UNITAR and the World Meteorological Organization (WMO) are pleased to announce the Symposium on “leveraging satellite applications for global challenges”. The event will take place in Geneva on 11 and 12 October 2011 hosted at World Meteorological Organization headquarters.

Building upon the 2005 UNITAR/OCHA Symposium which discussed the use of satellite applications in emergency response, the 2011 UNITAR/WMO Symposium seeks to further leverage satellite applications in the face of contemporary global challenges, from natural hazards to human security, at a time when much technological progress and a range of new tools and applications have considerably augmented the options for international users.

On the first day, the Symposium will host the first Geneva-based briefing by the International Charter Space and Major Disasters, a mechanism devised by forward looking space agencies to mobilize precious satellite data in case of natural disasters. This is the opportunity for United Nations agencies and programmes and experts from Permanent Missions to hear about the Charter and how it can be used to assist emergency response following disasters.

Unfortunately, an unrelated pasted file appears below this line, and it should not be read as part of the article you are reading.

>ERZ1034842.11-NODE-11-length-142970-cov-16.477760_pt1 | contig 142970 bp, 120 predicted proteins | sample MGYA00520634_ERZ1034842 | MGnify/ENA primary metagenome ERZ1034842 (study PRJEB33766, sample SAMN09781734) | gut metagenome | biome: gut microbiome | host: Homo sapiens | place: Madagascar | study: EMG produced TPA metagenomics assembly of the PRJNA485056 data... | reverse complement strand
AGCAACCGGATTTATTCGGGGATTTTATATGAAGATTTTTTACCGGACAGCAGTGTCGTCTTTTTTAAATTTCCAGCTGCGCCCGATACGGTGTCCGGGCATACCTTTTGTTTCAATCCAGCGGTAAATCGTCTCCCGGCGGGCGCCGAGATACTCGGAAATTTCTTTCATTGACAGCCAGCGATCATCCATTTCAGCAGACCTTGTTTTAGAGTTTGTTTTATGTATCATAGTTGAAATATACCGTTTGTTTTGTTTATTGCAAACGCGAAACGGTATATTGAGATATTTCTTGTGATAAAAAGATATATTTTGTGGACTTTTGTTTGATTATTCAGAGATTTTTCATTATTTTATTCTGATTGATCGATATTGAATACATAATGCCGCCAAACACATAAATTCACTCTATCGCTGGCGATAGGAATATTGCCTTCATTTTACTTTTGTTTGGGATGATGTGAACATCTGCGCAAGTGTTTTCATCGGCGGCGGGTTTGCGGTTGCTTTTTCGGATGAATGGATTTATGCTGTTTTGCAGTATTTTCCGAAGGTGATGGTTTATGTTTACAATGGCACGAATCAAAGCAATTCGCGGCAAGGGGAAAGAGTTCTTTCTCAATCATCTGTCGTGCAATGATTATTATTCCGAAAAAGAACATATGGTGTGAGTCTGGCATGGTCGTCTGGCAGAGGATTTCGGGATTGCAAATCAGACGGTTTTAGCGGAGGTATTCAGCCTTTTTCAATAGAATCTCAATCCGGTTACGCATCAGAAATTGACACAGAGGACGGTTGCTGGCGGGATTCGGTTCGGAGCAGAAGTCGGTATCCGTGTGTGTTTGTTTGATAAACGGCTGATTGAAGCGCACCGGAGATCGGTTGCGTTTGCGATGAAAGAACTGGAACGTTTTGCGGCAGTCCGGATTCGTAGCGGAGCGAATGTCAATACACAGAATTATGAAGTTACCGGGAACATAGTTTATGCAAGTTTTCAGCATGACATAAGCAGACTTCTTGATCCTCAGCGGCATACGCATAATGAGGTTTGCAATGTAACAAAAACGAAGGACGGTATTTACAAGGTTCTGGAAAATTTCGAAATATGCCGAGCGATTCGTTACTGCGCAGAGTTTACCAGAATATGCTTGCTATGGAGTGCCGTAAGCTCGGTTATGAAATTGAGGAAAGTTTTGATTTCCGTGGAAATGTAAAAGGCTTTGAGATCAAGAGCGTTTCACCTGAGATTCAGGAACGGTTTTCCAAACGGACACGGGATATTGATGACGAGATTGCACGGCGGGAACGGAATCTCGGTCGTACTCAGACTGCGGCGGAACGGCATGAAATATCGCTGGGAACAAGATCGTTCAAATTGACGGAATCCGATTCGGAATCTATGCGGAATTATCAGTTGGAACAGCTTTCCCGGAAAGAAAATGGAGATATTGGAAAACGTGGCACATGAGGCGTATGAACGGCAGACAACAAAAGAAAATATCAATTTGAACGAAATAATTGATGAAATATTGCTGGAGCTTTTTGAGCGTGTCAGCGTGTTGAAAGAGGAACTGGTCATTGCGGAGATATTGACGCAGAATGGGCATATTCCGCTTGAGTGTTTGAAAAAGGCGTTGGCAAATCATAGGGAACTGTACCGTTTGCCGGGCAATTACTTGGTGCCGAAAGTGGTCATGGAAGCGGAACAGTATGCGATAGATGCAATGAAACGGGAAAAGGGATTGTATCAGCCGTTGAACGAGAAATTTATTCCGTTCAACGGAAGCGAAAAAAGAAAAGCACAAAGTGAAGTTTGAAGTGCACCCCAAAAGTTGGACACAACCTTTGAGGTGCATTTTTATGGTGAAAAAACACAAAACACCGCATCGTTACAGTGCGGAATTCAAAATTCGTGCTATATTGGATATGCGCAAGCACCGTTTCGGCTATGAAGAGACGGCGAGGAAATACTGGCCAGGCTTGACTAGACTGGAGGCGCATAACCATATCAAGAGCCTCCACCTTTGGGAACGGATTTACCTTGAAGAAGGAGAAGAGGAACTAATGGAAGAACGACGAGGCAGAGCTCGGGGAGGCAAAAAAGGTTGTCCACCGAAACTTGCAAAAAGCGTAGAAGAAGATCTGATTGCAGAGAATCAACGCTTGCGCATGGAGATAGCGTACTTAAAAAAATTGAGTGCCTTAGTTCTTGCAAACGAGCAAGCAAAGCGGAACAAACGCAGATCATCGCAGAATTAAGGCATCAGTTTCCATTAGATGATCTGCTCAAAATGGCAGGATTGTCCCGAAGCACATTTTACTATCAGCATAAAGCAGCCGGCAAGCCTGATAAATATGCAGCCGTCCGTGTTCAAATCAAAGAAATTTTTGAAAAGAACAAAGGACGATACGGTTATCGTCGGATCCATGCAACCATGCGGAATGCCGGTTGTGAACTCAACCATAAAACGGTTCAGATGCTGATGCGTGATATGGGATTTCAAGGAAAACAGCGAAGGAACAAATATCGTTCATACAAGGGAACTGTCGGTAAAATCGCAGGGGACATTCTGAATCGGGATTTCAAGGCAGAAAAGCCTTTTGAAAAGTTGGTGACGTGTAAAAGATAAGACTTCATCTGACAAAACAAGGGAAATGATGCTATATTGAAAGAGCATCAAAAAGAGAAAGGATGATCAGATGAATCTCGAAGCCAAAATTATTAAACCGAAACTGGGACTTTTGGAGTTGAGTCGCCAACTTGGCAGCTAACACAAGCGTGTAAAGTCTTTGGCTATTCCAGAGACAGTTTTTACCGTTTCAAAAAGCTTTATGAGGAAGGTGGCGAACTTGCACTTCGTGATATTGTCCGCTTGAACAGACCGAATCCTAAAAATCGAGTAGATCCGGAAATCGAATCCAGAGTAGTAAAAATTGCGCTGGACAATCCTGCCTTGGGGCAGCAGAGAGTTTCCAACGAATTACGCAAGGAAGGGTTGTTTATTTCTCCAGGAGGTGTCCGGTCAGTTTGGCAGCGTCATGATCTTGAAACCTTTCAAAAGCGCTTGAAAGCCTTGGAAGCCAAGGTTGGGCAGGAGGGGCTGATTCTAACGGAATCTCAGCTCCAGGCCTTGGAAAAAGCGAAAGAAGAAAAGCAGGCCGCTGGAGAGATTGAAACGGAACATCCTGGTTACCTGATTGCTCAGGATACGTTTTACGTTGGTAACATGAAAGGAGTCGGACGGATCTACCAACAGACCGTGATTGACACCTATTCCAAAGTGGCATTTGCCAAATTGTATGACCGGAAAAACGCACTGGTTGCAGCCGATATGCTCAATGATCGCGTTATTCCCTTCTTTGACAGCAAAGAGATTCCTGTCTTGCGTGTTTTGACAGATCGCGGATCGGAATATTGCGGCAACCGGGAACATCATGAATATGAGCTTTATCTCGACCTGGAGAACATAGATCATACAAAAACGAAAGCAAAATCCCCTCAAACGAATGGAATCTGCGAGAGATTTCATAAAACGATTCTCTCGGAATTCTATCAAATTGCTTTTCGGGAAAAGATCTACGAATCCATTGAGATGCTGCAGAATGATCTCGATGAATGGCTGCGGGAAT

WMO buildingOn the second day, satellite data providers will present current and future satellite capabilities and a panel comprised of users will discuss current and future needs for satellite applications. This is a unique chance for both the industry and the user community to exchange views and understand each other better in a venue focusing on substance and dialogue. The day will also feature case studies through which participants will have the opportunity to explore how satellite-derived information has impacted decision making. Lessons learned from the case studies and gaps among satellite capabilities and user requirements emerging from the various sessions will be highlighted in the Symposium’s conclusions.

Registration is open and free: contact unosat<at>unitar.org (please replace <at> with @ when you type the email address)

Photo: the WMO headquarters in Geneva (courtesy WMO)